Language lessons: Why is learning to speak Christian so hard?

A few years ago I decided to try to fill what I thought was a gap in my education. I signed up for a Latin course, and had a blast. The teacher was engaging, the textbook – complete with handy cartoons illustrating the difference between the bull chasing the farmer and the farmer chasing the bull (exactly the same words, just different endings) – was brilliant, and all in all I think I made good progress.

Then life got in the way and a move to a different part of the country led to Latin lapsing.

PixabayLearning a new language involves rewiring our brains.

A couple of months ago I picked up the textbook again and started from scratch. I was back to learning tables of verbs and nouns, racking my brains to understand why a word had this ending rather than that and picking through sentences word by word trying to see how they worked.

I'm getting there, I think. I'm frustrated when I forget something I thought I'd learned, or when I just can't make sense of a phrase or sentence. I beat myself up when I get an exercise question wrong. And no, I'm not a naturally gifted linguist. But the sheer pleasure of reading a sentence and genuinely getting it makes everything worthwhile. There are moments of illumination that are deeply satisfying. They make me think that one day I will pick up a Latin text and – probably still with a dictionary to hand – just read it and understand it.

I'm learning the grammar and the vocabulary of a different language. Some of the words are familiar, because they're like English words, but the language works in a different way. As I learn it, I'm rewiring my brain. Perhaps one day I'll be able to read it without mentally translating every word; it will become natural to me.

And there is, I think, something quite Christian about all this.

My Baptist tradition draws a sharp distinction between those who are 'in' and those who are 'out', as opposed to those who practise infant baptism, for whom a Christian spirituality grows and matures as part of a whole developing personhood. I see the strengths in both positions. But none of us grows up speaking 'Christian' as a native. It's a language that has to be learned. Perhaps those who grow up in a Christian setting – whether baptised or not – have something of an advantage. But we are born as citizens of a different kingdom, and have to be reborn into the household of faith.

There's a new vocabulary to learn and new rules of grammar. We have to try to understand ideas like forgiveness, repentance and salvation. And those are the easy bits: as time goes by we are retraining our minds so that we react differently to what we experience. Those words of Paul, 'Be completely humble and gentle; be patient, bearing with one another in love. Make every effort to keep the unity of the Spirit through the bond of peace' (Ephesians 4: 2-3) represent an entirely different way of relating to other people.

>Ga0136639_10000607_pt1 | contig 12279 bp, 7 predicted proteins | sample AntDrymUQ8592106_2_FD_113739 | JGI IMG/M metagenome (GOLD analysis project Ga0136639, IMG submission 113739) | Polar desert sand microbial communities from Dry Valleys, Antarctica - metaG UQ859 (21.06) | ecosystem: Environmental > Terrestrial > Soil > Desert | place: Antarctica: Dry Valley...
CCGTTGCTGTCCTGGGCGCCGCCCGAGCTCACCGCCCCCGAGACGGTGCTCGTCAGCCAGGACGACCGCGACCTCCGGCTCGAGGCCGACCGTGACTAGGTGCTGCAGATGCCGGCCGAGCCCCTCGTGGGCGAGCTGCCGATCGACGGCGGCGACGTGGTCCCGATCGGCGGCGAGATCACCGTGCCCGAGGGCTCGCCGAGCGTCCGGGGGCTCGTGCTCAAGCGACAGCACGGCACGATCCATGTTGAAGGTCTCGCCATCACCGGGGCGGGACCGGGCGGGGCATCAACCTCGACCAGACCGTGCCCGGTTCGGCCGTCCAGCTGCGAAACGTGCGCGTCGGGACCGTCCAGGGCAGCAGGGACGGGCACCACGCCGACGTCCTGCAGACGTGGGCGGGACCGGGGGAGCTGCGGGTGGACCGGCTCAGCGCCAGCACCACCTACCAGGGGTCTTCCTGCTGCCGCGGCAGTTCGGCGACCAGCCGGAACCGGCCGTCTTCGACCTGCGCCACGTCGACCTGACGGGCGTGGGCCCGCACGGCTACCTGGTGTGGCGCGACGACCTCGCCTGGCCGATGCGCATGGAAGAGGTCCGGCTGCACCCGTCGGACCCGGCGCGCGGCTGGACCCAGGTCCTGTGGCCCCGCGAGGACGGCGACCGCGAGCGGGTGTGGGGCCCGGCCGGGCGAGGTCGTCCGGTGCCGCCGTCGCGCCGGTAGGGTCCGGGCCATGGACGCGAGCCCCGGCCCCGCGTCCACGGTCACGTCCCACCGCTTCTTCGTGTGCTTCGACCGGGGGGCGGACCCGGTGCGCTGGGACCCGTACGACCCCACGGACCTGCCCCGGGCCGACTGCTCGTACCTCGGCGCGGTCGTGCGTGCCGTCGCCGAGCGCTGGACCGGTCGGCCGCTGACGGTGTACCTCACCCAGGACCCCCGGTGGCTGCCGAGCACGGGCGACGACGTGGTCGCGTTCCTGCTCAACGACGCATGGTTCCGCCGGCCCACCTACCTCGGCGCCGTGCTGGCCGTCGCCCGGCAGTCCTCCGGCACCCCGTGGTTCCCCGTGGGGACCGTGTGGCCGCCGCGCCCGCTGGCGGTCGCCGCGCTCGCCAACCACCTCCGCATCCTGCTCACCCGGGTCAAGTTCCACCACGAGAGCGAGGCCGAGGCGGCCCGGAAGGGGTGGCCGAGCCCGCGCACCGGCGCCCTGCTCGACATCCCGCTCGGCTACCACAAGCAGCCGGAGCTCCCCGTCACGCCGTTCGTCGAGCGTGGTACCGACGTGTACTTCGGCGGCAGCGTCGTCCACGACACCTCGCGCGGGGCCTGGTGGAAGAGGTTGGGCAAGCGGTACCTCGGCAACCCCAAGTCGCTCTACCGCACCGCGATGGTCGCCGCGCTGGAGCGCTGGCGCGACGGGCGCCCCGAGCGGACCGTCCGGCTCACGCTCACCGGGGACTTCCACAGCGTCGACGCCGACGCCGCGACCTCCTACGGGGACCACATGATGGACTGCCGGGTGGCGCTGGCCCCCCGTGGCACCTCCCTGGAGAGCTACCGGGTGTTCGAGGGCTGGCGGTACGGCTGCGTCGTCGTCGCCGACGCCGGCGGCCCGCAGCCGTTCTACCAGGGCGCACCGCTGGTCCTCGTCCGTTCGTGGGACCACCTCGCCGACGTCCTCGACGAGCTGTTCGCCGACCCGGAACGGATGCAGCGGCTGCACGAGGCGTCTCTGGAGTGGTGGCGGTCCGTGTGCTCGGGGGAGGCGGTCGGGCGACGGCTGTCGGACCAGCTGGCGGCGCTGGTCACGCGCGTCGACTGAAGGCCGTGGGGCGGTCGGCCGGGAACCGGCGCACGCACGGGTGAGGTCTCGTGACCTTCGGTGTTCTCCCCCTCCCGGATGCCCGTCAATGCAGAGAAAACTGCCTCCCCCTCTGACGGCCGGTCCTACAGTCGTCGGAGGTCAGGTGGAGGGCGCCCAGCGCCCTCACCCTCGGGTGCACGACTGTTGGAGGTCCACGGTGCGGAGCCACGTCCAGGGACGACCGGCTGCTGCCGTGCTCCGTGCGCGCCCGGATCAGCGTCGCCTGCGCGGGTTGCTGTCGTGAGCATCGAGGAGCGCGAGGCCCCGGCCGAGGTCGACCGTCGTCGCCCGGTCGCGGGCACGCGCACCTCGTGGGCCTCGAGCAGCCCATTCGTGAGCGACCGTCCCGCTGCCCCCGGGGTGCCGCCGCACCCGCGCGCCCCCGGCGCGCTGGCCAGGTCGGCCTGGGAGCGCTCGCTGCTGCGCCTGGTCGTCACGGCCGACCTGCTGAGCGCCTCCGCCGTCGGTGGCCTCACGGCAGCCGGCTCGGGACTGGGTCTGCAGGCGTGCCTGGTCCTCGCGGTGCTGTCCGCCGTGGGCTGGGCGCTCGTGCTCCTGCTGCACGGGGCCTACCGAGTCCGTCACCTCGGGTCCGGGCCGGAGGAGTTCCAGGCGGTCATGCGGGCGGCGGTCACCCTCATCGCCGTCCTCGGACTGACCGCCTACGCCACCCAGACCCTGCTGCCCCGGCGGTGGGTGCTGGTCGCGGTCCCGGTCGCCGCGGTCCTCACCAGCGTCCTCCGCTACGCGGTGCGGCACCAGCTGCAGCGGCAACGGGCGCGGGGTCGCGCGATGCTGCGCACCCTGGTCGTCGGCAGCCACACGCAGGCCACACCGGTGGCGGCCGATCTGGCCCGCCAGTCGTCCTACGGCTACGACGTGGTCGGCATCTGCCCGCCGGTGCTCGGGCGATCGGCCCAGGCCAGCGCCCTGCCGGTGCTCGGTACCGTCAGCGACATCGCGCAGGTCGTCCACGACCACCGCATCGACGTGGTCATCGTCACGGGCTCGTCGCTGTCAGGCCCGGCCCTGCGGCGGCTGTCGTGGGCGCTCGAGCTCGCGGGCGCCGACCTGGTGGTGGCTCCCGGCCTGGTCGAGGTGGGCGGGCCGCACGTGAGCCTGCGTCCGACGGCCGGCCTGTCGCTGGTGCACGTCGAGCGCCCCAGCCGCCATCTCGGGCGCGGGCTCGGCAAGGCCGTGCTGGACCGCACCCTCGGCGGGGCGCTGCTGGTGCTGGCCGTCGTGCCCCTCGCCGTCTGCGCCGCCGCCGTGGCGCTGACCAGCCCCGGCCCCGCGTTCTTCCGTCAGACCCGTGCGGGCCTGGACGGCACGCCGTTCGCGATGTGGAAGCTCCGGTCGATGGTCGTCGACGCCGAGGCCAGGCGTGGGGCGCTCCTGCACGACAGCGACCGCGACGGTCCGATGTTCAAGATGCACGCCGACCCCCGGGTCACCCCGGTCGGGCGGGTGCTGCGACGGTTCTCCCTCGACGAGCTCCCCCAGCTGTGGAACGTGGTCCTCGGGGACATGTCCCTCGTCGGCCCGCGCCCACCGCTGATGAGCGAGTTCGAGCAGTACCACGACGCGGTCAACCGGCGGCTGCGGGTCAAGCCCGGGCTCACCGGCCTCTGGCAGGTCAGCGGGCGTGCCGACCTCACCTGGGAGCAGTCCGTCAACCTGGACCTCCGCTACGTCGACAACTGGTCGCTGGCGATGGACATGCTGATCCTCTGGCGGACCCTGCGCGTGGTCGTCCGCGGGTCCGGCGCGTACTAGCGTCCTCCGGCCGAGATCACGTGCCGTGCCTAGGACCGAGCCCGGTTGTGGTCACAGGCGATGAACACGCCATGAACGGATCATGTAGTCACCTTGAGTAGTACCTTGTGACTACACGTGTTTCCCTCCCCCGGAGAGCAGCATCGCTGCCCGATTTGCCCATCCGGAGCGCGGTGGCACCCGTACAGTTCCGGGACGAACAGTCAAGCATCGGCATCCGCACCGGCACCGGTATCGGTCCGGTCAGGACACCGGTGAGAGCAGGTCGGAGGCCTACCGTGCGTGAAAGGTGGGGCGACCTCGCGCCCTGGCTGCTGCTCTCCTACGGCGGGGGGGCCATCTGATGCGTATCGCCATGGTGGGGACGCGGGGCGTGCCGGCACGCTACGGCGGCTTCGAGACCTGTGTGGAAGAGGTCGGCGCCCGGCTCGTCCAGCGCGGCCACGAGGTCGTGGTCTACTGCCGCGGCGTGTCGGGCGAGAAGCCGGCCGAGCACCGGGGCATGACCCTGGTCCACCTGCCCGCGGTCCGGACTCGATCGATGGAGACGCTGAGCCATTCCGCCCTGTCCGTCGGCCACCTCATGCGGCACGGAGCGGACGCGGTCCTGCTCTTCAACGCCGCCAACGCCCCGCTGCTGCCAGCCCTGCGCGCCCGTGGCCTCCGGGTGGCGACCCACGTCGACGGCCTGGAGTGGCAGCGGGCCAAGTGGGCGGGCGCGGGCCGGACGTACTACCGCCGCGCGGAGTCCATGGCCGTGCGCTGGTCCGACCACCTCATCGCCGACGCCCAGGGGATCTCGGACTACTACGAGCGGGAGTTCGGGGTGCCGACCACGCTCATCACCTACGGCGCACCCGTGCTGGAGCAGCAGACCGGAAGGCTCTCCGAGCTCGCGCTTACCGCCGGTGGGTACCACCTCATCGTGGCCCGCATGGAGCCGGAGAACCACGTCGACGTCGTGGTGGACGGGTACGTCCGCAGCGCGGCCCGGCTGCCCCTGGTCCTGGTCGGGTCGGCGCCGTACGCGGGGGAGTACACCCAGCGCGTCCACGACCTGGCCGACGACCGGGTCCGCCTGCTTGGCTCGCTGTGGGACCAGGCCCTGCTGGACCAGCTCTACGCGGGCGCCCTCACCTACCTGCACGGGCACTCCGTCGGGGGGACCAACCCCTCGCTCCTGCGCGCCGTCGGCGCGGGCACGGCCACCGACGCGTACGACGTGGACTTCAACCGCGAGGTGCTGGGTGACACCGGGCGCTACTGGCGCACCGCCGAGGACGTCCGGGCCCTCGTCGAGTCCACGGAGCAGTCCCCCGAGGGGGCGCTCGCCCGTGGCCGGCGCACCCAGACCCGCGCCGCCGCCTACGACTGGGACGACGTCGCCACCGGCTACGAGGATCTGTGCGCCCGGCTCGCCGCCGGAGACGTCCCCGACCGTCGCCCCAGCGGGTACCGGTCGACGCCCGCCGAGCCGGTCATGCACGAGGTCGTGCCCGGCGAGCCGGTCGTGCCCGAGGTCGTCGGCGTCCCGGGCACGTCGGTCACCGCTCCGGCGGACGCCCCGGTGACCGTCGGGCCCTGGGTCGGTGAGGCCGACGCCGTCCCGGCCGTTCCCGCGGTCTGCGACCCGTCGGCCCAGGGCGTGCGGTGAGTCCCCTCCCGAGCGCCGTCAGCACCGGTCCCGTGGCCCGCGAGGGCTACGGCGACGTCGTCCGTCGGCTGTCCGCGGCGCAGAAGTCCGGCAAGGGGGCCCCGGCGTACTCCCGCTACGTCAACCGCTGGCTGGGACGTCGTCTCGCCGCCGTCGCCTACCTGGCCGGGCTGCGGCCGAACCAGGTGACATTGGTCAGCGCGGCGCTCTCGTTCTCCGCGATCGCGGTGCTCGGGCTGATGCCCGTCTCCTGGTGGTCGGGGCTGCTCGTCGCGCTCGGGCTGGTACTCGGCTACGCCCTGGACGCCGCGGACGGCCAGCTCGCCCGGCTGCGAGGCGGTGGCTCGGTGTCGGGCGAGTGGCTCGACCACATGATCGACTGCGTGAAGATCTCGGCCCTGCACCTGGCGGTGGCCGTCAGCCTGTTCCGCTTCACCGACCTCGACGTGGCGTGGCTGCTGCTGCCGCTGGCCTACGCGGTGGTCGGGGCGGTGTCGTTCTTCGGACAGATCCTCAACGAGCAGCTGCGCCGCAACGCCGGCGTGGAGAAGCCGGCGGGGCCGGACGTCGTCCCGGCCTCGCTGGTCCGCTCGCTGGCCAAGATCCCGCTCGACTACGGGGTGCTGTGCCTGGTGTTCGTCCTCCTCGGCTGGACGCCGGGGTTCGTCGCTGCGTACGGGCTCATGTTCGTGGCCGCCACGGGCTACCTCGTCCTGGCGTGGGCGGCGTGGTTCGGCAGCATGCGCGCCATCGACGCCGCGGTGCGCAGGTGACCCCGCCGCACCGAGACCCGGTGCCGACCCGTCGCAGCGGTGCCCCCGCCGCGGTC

To begin with, this is a foreign language. We have to pause and translate as we go along, often referring to living dictionaries, older and wiser Christians who can interpret the faith for us. As time goes by we may, if we're patient and hard-working, become more and more fluent in 'speaking Christian'. The language becomes part of us, our vocabulary expands and we use it without really having to think about it.

It takes time, effort and persistence. We won't always get it right, and we will be frustrated and angry when we get it wrong. That's the cost of doing anything worth doing. Our frustrations might well be taken out on other people, and theirs on us, and very often it's because we are all trying to learn the same new language and not speaking it very well.

But there's a trajectory through the Bible from Genesis to Revelation that gives us hope. Genesis 11 tells the story of the Tower of Babel, when the languages of the earth were confused and we ceased to be able to understand each other. Revelation 7:9 says: 'After this I looked, and there before me was a great multitude that no one could count, from every nation, tribe, people and language, standing before the throne and before the Lamb.' They are praising God together, the confusion over at last. And between them there is Pentecost, when the disciples 'were filled with the Holy Spirit and began to speak in other tongues...' (Acts 2:4); a foreshadowing of God's desire for the world.

Learning a language is hard.But it stands for something about breaking down barriers between people and making communication possible. It helps us think in different ways. And in slow, patient Christian discipleship, we are learning with others to speak the language of God.

Follow Mark Woods on Twitter: @RevMarkWoods

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